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Australia needs to sacrifice cows and sheep for Paris too

Posted By Jo Nova On July 5, 2018 @ 3:44 pm In Global Warming | Comments Disabled

Everyone is talking about the NEG (National Energy Guarantee) which will supposedly attain the mythical trifecta of cheap, reliable, and planet cooling electricity. In terms of meeting our Paris “commitment” Tom Quirk  wondered how we are doing in other sectors, like farms, cars, rubbish — and whether we had cut emissions there. Well, ho, ho, here’s that report. Thank you, Tom. Looks like a lot of cows and sheep will have to go. Still, we want to stop storms don’t we?

Key points:

  • The NEG is not enough on its own to reduce Australian emissions from 608Mt to 444Mt.
  • Most of our reductions so far have come from just two sectors: the electricity sector and from changes to land-clearing.
  • We’ve “achieved” nothing in other sectors like agriculture, transport, waste and industry.
  • Methane emissions from sheep and cattle amount to 60Mt. Trashing the live-export trade may help reduce

With enough bad luck, and poor management, plus some sacrificial lambs on the altar, we might be the only country on Earth that meets its Paris agreement. Rejoice.

This is assuming that our population stops growing and Australia blocks all immigration tomorrow. That’s right, Tom Quirk has not made any allowance for the 250,000 immigrants arriving presently.

These are optimistic best case numbers.

Jo

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Will Australia make it to Paris 2030?

Guest post by Tom Quirk

In 2005 Australia emitted 608 million tonnes (Mt) of CO2 – equivalent greenhouse gases. To achieve a 26 to 28% reduction we must cut emissions to an average of 444 Mt.

Due to accounting changes to land use and forestry, Australia could claim a fall of 104 Mt of CO2 from 2005 to 2012. The emissions from cutting down trees were no longer to be accounted immediately but could be written off over longer periods of years. A most interesting change was for forest fires to be treated as Acts of God and not counted in national emissions. An external issue is whether God is anthropogenic.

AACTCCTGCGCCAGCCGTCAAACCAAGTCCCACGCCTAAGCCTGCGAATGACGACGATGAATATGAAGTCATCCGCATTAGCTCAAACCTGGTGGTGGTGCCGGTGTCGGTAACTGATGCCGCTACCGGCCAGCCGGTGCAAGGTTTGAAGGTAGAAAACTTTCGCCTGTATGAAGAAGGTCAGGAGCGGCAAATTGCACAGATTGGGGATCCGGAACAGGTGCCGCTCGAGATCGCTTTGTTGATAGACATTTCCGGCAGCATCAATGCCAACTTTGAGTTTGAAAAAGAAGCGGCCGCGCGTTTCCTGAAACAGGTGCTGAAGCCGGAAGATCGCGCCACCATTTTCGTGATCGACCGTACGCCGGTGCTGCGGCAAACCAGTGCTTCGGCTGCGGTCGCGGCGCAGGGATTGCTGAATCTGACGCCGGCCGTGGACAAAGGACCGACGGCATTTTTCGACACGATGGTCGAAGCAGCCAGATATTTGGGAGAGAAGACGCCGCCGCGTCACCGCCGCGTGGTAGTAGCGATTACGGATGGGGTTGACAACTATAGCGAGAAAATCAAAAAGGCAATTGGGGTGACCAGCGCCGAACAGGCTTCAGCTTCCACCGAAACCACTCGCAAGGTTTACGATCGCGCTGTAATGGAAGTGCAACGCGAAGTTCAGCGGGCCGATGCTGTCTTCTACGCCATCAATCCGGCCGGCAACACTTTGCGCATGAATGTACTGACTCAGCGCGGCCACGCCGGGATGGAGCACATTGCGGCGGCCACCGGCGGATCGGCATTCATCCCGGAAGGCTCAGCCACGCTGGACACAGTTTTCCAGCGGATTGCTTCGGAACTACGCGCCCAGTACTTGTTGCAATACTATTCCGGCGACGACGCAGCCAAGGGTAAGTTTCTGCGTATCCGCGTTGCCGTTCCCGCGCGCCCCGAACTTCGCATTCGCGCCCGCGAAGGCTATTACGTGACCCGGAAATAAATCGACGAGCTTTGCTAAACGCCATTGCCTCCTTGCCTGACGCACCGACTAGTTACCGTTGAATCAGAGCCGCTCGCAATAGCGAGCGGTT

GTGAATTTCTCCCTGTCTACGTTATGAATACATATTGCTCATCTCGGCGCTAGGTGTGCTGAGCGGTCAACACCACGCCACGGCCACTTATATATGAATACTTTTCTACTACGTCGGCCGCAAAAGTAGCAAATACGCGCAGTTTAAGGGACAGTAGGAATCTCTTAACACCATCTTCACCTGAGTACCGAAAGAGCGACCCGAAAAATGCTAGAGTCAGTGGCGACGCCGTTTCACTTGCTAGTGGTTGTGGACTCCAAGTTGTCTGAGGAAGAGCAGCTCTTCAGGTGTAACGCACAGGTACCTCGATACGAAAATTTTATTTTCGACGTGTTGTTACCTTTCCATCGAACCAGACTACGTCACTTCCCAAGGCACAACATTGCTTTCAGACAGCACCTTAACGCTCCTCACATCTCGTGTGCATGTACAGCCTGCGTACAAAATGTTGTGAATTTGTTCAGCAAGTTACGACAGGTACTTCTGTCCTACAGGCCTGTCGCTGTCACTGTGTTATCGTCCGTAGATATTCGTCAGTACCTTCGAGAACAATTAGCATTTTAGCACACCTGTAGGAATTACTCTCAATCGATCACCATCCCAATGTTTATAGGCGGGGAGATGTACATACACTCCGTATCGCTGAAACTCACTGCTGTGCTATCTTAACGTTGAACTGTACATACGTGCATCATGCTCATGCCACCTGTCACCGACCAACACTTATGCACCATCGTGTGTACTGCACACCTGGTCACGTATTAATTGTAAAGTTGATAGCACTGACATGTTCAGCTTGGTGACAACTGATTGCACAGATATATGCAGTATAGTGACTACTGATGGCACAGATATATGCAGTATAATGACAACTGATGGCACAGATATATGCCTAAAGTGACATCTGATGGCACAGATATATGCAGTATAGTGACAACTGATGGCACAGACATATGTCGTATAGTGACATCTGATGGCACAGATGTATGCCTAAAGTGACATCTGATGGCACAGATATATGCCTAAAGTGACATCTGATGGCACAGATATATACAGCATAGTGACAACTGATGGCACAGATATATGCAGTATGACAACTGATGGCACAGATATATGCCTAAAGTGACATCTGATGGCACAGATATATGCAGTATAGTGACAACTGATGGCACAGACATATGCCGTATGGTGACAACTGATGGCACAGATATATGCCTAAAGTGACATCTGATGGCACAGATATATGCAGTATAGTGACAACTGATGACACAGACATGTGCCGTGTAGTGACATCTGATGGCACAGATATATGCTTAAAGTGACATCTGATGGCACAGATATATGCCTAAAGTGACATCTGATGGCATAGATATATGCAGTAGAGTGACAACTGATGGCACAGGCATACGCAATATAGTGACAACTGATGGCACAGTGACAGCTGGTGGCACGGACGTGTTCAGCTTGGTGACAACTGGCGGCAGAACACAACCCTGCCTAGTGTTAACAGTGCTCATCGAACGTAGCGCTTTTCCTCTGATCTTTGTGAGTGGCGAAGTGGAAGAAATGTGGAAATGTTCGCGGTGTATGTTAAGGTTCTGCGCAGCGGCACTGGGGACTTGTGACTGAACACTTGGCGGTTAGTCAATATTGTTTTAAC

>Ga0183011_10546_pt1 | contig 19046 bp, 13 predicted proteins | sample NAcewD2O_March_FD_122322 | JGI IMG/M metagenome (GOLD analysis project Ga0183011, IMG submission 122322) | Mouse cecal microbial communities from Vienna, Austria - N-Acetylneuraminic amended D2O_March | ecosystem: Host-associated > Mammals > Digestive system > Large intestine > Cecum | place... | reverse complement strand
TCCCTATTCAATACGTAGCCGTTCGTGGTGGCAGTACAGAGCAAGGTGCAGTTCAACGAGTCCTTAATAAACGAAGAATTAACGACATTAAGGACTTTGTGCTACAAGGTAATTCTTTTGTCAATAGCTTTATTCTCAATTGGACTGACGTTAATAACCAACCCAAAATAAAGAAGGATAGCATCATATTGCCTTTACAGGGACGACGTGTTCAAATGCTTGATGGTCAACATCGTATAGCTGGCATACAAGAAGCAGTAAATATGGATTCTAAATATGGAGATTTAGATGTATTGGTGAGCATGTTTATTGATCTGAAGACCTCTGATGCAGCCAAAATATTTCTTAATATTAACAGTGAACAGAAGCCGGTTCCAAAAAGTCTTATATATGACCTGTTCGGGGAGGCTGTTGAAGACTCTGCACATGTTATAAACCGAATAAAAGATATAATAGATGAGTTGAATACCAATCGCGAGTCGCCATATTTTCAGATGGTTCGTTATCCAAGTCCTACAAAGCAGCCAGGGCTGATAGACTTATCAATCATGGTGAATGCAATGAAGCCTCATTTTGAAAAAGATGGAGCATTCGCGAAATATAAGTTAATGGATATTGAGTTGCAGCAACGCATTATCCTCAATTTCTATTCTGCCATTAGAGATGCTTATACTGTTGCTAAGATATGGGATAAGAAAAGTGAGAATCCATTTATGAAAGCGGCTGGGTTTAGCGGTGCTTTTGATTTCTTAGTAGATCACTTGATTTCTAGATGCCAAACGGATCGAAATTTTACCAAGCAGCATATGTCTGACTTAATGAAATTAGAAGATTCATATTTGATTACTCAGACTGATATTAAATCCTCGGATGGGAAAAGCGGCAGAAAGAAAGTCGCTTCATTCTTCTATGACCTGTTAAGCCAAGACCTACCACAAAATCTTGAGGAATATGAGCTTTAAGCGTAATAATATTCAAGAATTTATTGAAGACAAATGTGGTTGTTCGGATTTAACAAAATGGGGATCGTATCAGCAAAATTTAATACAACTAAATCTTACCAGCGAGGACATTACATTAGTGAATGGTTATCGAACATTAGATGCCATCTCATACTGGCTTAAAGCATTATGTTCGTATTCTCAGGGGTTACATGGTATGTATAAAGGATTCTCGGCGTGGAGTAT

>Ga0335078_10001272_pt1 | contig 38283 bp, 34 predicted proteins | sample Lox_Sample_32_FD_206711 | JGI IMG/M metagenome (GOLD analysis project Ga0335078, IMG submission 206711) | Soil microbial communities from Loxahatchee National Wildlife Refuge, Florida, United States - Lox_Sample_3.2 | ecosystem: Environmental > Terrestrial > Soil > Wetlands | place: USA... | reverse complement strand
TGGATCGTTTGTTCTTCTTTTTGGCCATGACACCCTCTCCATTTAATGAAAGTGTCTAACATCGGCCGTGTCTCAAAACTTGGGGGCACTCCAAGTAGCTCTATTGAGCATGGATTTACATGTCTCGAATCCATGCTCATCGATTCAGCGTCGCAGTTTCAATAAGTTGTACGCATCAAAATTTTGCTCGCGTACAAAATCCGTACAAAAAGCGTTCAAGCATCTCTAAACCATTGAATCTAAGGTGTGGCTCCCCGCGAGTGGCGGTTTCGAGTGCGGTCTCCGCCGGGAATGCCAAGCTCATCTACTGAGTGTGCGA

Forest and peat fires are a major source of atmospheric CO2. Consider that during the 1997 – 98 El Nino, Indonesia alone was estimated to have produced the equivalent of between 13 – 40% of the annual global fossil fuel emissions and the total estimate for the El Nino was 50% from forest and peat fires.

The changes for Australia are shown in Figure 1 along with the emissions from agriculture. The emissions from agriculture show no changes over the years of land use changes. This may be the result of enteric emissions of methane being some 90% of the agriculture CO2 equivalent emissions.

Emissions, Graph, Australia, by sector, 2018. Paris Agreement.

Figure 1: Emissions for changes in land use and forestry and from agriculture.

 

The changes in land use and forestry appear to have plateaued from 2012 to 2017. So for this analysis no changes are assumed after 2017. A reassessment would be necessary if there are new government regulations on land use.

The changes in emissions from the sources identified in the Commonwealth Department of Environment and Energy statistics shows that the only significant reduction in emissions has come from electricity generation apart from land use changes. The trends for the period 2005 to 2017 show a grouping of 3 sources, waste, agriculture and industrial processes with no significant trend. Fugitive emissions have shown a rise for the period 2015 to 2017 and this may be a result of new LNG developments that may further increase these emissions. Finally stationary energy (not electricity) and transport show continuous increases that exceed the decreased emissions from electricity generation. These trends are plotted against average annual emissions for 2005 to 2017 in Figure 2.

 

Emissions, Graph, Australia, by sector, 2018. Paris Agreement.

Figure 2: Annual trends in megatonnes of CO2 – equiv. Emissions plotted as related to their annual average emissions.

 

So extending these trends to 2030 will give a measure of the reductions to be faced to meet the target figure of 444 Mt of CO2 – equiv. This can be seen in Figure 3.

 

Emissions, Graph, Australia, by sector, 2018. Paris Agreement.

Figure 3: Annual emissions in megatonnes of CO2 – equiv. and projections to 2030 – see text below.

 

From 2005 to 2017, government policies have only led to changes in electricity generation and perhaps land use. The projections here will only look at electricity and agriculture combined with land use.

The trajectory with no further changes leads to total emissions of 553 Mt in 2030, a difference of 109 Mt from the target of 444 Mt. For electricity, the projected fall in emissions is included in the projected total emissions, so the adoption of the NEG target of halving the 2017 electricity generator emissions removes a further 69 Mt of emissions. The final shortfall is then 40 Mt of emissions to close the gap.

The final question is then how will this difference be made to disappear. It seems that further regulation in agriculture may be the direction of government policy. A reduction in sheep and cattle numbers would reduce the methane emissions which at present are about 60 Mt of CO2 equiv. gas and this might then give rise to land use changes with a reduction of emissions with the changes in land use absorbing more CO2.

Government policies have been unsuccessful in reducing emissions while causing substantial domestic and industry damage in the economy. Policies for agriculture will threaten another major revenue stream for the country. We might be better not to finish in Paris unlike the Tour de France.

 

*All estimates of CO2 emissions mentioned above are “CO2 and Equivalent Greenhouse gases”.

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